In India, all citizens are guaranteed free legal aid by the Constitution. Yet despite this promise, many people cannot access the legal services they need, due to long delays in case resolution, spiralling costs of litigation, and complex procedures that inhibit access. The latest results from the National Judicial Data Grid (the official monitor of the Indian courts system set up by the Ministry of Law & Justice, Government of India in 2013-2014) shows that around 53 percent of civil and criminal cases filed in Indian courts remain unresolved for more than 2 years. More than 16 percent have been pending for between 5 and 10 years, and more than 8 percent have been pending for more than 10 years.
However, the government is now implementing technological solutions to remove these structural and institutional barriers, and change the way it delivers legal services. It recently introduced various programs to facilitate digitization of the legal system. This move suggests that the government acknowledges the existing infrastructure cannot meet the needs of India’s people. It also raises questions regarding the long-term viability of these new programs.
Turning to technology
Approximately 500,000 students enroll in legal studies and 70,000 graduates join the legal profession in India each year, but very few undertake legal aid work. The Constitutional protection has not translated into commitments from those in the legal profession, mainly due to the limited incentives for professionals to offer these services and the nascent pro bono legal culture. This institutional and professional lethargy suggests the need for a creative approach that can provide affordable, accessible, and transparent alternatives that put those in need of legal aid first.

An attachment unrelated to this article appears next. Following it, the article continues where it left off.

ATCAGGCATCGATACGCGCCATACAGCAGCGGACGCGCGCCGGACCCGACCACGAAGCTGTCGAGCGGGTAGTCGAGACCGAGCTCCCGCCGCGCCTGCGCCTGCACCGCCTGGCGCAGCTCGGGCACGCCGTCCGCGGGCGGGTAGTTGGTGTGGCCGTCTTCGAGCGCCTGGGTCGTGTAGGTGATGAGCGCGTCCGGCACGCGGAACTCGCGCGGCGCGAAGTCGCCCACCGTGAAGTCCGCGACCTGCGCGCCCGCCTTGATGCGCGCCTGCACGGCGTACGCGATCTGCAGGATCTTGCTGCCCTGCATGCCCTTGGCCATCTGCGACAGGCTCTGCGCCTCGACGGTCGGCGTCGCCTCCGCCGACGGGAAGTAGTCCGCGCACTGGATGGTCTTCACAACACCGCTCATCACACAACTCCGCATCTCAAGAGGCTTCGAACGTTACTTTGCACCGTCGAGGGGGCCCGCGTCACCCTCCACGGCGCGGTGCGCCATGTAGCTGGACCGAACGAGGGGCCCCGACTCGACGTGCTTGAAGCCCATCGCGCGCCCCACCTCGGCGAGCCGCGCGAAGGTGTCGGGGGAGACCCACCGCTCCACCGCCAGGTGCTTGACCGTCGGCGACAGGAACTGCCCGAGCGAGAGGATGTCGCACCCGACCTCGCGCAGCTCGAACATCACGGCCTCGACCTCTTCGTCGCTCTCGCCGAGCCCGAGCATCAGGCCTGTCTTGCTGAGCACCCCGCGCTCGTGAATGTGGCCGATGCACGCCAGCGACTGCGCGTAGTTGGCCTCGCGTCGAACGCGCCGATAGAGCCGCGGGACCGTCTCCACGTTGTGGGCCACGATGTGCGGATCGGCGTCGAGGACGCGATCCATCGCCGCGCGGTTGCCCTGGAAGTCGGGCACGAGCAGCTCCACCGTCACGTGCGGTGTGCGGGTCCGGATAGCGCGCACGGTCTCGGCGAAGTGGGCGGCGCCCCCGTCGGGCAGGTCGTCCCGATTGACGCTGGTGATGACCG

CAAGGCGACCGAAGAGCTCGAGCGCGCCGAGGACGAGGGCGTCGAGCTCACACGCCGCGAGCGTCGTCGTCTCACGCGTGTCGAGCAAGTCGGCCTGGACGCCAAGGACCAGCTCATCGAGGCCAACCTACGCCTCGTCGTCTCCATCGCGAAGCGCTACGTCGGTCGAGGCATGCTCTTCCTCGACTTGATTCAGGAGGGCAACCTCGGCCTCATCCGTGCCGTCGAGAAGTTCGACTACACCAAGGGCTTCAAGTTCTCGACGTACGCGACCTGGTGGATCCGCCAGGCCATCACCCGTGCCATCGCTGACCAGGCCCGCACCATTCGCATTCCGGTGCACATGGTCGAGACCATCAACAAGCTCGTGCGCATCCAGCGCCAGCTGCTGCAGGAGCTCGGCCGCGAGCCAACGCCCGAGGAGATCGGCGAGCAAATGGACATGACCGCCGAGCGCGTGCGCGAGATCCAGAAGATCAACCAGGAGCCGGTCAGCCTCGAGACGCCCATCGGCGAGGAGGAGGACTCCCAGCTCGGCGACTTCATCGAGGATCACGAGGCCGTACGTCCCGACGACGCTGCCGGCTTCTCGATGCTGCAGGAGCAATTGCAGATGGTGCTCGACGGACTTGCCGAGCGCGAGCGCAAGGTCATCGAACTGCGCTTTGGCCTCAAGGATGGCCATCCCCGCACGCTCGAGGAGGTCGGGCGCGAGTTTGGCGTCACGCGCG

With the number of internet users in India shooting up by 11.34 percent between 2016 and 2017, and projected to grow to 500 million users by June 2018, there is growing appetite to replace offline services with digital alternatives. Indian law firms are adept at using document automation systems like Docassemble to generate fillable forms based on structured questionnaires and prepare standard legal documents. Indian lawyers use online marketplaces like LawRato and MyAdvo to attract new clients. However, private enterprise has not tapped the market for legal aid.
Internationally, legal advice has been digitized through technologies like artificial intelligence-enabled chat bots such as DoNotPay to help clients navigate legal queries, cloud-based customer and practice management software like Clio, and online dispute resolution platforms like Rechtwijzer. These platforms aim to address asymmetric legal knowledge by providing credible legal information, reduce the costs of dispute resolution, and foster efficiency in the delivery of legal services.
In 2010, the Indian government attempted to bridge the gap by initiating the E-Courts project to establish technology-enabled courts, promote automation of case management processes and provide online systems for payment of fees in lower courts. The objective was to reduce delays by increasing transparency for litigants and providing access to legal databases to judges.
To supplement this effort, three new initiatives began last year. The Nyaya Mitra program, like the E-Courts program, targets judges and court administrators. In this project, retired judicial or executive officers with legal experience work as “friends of the law,” or Nyaya Mitras. They provide legal assistance to resolve cases that have been pending for more than ten years, as identified from the National Judicial Data Grid across select districts of India.